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Rumor has it

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Stephen Siegel sees his properties as refuge from the “grind” of Las Vegas. Whether guests will see them the same way remains to be seen.

While they thrive in other major cities, the boutique hotel is on the Vegas endangered species list. In fact, they’re very close to extinct.

In a town built on sprawling properties that pack in more amenities than an average city block, the charms of an intimate hotel get lost amid the noisy slots and blackjack tables. More is more in our desert tourist haven, and boutique hotels are far down on the food chain.

But Stephen Siegel sees change on the horizon.

The founder and CEO of The Siegel Group is putting his faith in the power of the personal touch, and he’s betting that boutiques — like his local properties, Gold Spike, the new Oasis at Gold Spike, the Artisan, The Resort on Mount Charleston and the upcoming Rumor hotel — can sell right alongside the big Vegas names.

“Las Vegas is not thought of as a boutique hotel city like New York, Miami or San Francisco. For years, the only idea in Las Vegas was to build bigger,” Siegel said via release, “but The Siegel Group philosophy is to offer something entirely innovative: something smaller with the personal customer touch.”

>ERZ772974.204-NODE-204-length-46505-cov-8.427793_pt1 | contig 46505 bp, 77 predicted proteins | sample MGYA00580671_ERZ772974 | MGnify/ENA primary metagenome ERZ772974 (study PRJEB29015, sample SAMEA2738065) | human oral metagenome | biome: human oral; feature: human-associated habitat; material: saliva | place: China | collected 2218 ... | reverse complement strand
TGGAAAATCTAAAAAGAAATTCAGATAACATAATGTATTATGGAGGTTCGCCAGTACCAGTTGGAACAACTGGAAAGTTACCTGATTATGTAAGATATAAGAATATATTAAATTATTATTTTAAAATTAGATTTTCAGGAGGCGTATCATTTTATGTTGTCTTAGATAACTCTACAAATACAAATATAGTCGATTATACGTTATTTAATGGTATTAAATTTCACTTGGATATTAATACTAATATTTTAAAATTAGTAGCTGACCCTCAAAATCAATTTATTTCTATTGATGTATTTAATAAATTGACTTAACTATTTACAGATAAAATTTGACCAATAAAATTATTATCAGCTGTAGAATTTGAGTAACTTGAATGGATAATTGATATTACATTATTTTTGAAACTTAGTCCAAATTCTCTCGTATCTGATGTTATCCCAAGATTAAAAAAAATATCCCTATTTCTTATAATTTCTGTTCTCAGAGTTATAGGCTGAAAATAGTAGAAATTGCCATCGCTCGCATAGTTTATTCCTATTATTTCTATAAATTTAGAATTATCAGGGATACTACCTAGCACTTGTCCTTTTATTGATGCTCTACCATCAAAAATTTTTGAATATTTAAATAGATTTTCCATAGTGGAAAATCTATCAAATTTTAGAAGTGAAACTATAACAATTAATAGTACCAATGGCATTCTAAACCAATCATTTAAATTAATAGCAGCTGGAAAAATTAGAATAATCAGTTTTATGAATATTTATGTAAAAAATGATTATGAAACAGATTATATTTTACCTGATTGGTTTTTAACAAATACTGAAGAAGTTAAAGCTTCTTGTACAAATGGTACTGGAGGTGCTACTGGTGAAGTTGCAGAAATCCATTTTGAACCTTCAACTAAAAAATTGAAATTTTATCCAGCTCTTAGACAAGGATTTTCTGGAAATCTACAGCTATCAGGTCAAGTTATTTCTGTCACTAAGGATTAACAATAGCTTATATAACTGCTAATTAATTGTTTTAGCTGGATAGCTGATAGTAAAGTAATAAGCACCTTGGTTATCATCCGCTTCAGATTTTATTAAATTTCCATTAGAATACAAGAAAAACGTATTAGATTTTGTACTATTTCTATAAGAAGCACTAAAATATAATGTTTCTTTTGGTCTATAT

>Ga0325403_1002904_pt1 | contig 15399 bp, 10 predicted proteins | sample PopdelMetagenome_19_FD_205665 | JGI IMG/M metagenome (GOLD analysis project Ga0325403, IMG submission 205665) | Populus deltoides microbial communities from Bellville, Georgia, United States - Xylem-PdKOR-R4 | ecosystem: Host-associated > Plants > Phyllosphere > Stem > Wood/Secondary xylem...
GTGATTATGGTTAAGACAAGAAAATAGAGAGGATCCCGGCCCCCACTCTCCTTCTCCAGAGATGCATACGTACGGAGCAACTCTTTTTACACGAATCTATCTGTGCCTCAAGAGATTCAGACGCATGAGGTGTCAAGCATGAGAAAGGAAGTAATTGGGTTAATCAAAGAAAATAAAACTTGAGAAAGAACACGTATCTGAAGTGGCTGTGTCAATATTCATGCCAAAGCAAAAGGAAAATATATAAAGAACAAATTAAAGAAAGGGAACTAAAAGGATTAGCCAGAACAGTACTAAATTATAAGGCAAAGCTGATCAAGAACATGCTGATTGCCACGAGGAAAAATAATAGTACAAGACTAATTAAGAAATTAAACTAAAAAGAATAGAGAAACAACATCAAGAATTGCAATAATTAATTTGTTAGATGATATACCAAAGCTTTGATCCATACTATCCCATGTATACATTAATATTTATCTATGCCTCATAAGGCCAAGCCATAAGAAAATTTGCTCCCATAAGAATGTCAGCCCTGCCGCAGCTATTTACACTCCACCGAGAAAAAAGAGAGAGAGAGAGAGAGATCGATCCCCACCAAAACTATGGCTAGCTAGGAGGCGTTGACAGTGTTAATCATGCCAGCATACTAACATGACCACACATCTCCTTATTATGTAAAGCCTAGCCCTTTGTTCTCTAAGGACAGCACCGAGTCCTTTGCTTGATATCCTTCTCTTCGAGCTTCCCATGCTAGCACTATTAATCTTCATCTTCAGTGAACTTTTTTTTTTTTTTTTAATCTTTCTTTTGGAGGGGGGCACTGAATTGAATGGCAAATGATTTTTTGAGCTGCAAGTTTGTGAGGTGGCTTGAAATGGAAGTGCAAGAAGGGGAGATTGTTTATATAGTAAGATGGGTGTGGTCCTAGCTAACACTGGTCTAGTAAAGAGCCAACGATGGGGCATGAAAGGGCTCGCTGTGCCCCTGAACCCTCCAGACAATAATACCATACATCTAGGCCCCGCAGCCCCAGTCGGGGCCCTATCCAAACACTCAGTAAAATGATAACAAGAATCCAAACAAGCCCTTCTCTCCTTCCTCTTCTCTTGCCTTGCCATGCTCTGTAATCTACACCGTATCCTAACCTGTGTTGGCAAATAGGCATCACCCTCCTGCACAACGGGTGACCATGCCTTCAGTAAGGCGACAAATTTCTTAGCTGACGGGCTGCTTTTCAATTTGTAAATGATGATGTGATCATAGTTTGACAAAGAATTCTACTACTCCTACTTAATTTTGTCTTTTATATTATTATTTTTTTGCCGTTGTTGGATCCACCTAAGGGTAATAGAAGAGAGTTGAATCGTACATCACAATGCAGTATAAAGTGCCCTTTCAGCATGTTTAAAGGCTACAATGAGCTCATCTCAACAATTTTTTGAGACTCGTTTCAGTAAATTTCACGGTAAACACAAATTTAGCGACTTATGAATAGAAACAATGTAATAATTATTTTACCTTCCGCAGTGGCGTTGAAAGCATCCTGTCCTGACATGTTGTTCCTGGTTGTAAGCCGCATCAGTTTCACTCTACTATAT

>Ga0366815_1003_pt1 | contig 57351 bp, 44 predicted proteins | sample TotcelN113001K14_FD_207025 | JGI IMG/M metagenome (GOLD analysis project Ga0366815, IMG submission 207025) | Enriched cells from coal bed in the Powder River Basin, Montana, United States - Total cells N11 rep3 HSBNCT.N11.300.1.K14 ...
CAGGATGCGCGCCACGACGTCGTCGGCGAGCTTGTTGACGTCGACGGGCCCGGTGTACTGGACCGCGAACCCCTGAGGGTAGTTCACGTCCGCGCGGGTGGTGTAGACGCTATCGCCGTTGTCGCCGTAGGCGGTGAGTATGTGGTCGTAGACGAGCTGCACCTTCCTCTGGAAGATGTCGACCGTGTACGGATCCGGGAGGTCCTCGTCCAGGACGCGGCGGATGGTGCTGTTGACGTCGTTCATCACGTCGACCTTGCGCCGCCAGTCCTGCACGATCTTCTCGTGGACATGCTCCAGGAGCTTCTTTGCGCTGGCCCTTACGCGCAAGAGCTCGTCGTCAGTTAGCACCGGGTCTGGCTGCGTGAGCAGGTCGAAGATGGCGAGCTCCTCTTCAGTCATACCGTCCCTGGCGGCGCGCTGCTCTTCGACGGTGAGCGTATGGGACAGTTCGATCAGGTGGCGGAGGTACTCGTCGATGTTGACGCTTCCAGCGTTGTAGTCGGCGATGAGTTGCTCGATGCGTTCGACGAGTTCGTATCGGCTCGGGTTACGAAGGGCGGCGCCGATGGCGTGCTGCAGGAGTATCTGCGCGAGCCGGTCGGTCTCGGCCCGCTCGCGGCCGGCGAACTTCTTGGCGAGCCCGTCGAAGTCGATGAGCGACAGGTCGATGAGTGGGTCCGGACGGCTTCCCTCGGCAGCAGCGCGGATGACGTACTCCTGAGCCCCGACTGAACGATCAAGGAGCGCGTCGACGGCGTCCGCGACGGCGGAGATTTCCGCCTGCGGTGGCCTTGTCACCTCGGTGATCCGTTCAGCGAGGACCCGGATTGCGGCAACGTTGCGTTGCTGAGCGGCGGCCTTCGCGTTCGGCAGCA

Siegel’s flagship will be Rumor, a 150-suite hotel opening at the former site of the St. Tropez across from the Hard Rock Hotel & Casino on Harmon Avenue. Scheduled to open in June, Rumor will pack a potent combination of prime location and stylish design, which starts the minute you enter the hotel’s ultra-lounge-inspired lobby. No word yet on whether a go-go dancer will show you to your suite.

While it won’t have a slew of celebrity-chef-owned restaurants, Rumor will have another Strip staple — a fabulous pool. Its incarnation features private cabanas, lush landscaping and hammocks for day, a DJ booth for night. But more than any single amenity stealing the focus at Rumor, Siegel’s emphasis is on creating a new “state of mind” when it comes to Vegas hotels. Rumor has it that it just might work.

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